Frightened Rabbit  - London Kentish Town Forum – February 13th, 2013

Frightened Rabbit – London Kentish Town Forum – February 13th, 2013

There’s a magic, a chest-filling, rousing pride in watching a band at the tipping point of greatness perform a key show. You secretly know though, in your heart, that all of this could go either way – in fact about half the time that beloved band set to explode do nothing more than rumble a little louder before put-putting to a sad halt. But happily sometimes you just know.

Playing their largest ever headline UK show to date at London’s Forum Frightened Rabbit don’t have it either easy nor all their own way tonight. While the room is fit to burst and a bigger venue for next time implicitly promised, the sound is meagre. The volume of the show sits between low and middling as it so often does at this strange, awkward venue and allows drunk, coked-up industry types to talk over the music with even less effort than usual. Happily the fans outnumber the dickheads ten to one and, knowing that the impact of these bruised, battering ballads of self-loathing and glass-crunching hope isn’t going to be amplified by the house PA simply decide to lend their voices as loudly and enthusiastically as they can to this hour and a half of anthemic glory.

Vocalist Scott Hutchison delivers every line as if it’s his last, eyes narrowed, head thrown back, an audience at his whim, mouthing or belting out his lines for him – sometimes, as on solo acoustic tune ‘Poke’, nearly drowning him out completely.

Early highlight ‘Modern Leper’ sets out the Selkirk lads’ stall pretty comprehensively – a broken-down lyric of broken, wrong love (“Is that you in front of me? / Coming back for even more of exactly the same? / You must be a masochist”) married to a full tilt military drum and ever-rising guitars.

There are the bittersweet Bukowski pop tunes like ‘Old Old Fashioned’, the stoic and empowering rock of ‘Head Rolls Off’ and then there are the slanted, quirk-filled beauties like ‘Oil Slick’ – a song that nods to The Breeders before gaining stature and ending up as a full rockist blowout – but never overshadowing the bleak poetry of lines like “There is love but it’s misery loves you / We’ve still got hope so I think we’ll be fine / These are disastrous times”.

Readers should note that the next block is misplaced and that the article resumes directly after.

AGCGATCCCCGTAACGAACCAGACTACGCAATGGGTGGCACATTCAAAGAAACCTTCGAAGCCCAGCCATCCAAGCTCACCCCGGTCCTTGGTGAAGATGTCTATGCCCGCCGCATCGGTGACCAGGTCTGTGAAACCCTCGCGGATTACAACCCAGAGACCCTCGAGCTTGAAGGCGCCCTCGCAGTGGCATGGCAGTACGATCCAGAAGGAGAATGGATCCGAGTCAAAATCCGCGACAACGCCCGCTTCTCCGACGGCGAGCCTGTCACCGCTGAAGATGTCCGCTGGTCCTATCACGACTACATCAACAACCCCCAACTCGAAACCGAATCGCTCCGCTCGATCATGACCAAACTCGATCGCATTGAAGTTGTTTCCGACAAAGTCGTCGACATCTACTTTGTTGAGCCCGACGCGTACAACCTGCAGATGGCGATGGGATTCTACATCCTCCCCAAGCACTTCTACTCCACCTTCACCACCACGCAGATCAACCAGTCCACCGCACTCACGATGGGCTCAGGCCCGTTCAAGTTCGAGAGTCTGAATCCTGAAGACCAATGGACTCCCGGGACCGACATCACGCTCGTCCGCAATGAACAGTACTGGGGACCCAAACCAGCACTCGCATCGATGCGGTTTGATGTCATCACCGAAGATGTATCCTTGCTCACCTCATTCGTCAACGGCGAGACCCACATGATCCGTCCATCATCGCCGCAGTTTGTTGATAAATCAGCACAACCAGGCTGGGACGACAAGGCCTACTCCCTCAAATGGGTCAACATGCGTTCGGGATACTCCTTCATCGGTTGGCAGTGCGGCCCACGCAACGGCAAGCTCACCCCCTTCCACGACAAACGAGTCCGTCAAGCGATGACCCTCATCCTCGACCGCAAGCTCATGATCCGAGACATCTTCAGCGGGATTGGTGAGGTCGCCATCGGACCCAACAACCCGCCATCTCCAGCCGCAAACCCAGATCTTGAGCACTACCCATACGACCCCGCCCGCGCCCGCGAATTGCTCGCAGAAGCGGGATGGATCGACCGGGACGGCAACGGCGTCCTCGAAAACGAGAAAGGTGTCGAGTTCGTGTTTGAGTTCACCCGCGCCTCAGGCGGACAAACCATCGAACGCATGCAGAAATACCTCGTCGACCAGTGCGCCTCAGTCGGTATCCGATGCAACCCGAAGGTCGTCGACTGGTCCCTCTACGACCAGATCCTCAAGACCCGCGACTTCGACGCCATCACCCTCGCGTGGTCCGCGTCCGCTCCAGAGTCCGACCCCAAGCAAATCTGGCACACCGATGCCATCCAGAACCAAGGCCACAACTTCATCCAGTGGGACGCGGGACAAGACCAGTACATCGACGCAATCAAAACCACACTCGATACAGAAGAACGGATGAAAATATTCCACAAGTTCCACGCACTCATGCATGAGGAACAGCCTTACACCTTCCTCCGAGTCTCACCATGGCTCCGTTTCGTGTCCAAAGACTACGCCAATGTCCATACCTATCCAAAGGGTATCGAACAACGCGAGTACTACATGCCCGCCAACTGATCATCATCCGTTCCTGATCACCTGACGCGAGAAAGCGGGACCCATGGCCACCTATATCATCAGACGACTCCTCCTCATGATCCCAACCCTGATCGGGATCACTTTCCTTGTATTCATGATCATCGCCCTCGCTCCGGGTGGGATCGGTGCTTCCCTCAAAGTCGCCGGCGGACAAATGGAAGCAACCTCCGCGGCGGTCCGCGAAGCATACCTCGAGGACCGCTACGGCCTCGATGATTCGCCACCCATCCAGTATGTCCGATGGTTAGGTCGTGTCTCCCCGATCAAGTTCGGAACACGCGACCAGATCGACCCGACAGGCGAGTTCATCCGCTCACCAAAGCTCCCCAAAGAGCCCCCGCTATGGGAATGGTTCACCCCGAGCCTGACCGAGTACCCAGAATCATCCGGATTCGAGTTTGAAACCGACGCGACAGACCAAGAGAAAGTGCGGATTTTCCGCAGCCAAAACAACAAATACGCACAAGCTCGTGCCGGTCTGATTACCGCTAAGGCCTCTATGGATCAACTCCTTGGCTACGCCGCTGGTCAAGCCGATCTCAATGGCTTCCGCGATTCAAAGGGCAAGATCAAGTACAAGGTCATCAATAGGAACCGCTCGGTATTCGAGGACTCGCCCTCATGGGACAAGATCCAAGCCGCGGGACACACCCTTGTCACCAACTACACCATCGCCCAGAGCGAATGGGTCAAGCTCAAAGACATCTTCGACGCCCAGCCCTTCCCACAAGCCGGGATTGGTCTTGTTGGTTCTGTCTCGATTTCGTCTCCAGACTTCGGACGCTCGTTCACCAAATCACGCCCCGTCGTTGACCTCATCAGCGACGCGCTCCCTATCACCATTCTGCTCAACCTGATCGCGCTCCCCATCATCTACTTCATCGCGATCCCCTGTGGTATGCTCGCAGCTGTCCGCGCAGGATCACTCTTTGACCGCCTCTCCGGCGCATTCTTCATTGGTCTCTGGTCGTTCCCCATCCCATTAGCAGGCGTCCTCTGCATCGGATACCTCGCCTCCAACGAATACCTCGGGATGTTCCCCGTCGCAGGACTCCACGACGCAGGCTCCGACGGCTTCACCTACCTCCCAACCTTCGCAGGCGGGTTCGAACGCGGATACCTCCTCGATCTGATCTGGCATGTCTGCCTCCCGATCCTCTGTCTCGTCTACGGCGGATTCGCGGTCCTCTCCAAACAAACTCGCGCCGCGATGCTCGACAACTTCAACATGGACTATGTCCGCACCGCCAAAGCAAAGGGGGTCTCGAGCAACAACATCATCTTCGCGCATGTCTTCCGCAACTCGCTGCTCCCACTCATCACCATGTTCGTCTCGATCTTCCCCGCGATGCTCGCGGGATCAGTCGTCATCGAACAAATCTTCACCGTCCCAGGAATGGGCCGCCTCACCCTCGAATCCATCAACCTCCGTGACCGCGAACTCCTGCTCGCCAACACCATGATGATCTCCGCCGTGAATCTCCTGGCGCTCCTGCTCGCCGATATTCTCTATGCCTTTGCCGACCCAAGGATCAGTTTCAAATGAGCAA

It’s on ‘State Hospital’ that the band really tell their tale – there’s something of the best moments of the crazily underrated Pearl Jam about this empathetic narrative – a Scottish counterpart to ‘Jeremy’ or ‘Daughter’ perhaps – it’s filled with resignation, rage and raw emotion. It also has a planet-eater of a chorus with some of the most instantly evocative, visually striking lyrics you’ll hear this year – go listen to it right now.

‘Swim (Until You Can’t See Land)’ offers a hint of Springsteen – the tune re-imagined to incorporate a supercharged ‘Born To Run’ breakdown and an arena-rock climax that comes across as playful and true rather than forced or vain.

These are among the truly connecting aspects of the band – the lack of ego, the nodding, smiling sympathy, the real emotive consciousness and those fucking hooking, big-fish landing bastard choruses.

A roaring and well-earned encore delivers the declamatory ‘The Woodpile’, old favourite ‘Living In Colour’ and what could, by moniker alone, be the band’s theme tune – ‘The Loneliness and The Scream’, home to the line “oh the loneliness and the scream to fill / A thousand black balloons with air”. While the set climaxes with a wordless singalong that continues long after the band has left the stage (again reminiscent of crowd responses at E Street Band shows over the years) there’s a sense that this is very far from over.

Frightened Rabbit have just released their best album to date in the shape of ‘Pedestrian Verse’, their love of what they do seems to rise and rise and in direct response their expanding fanbase appreciate them more and more. This is the British band you want to have your heart broken to, the sad poetic drunks you want to heal your wounds with, that great, beloved band set to explode – and this time, surely, that beautiful spray of glory and mortar is guaranteed.

God is in the TV is an online music and culture fanzine founded in Cardiff by the editor Bill Cummings in 2003. GIITTV Bill has developed the site with the aid of a team of sub-editors and writers from across Britain, covering a wide range of music from unsigned and independent artists to major releases.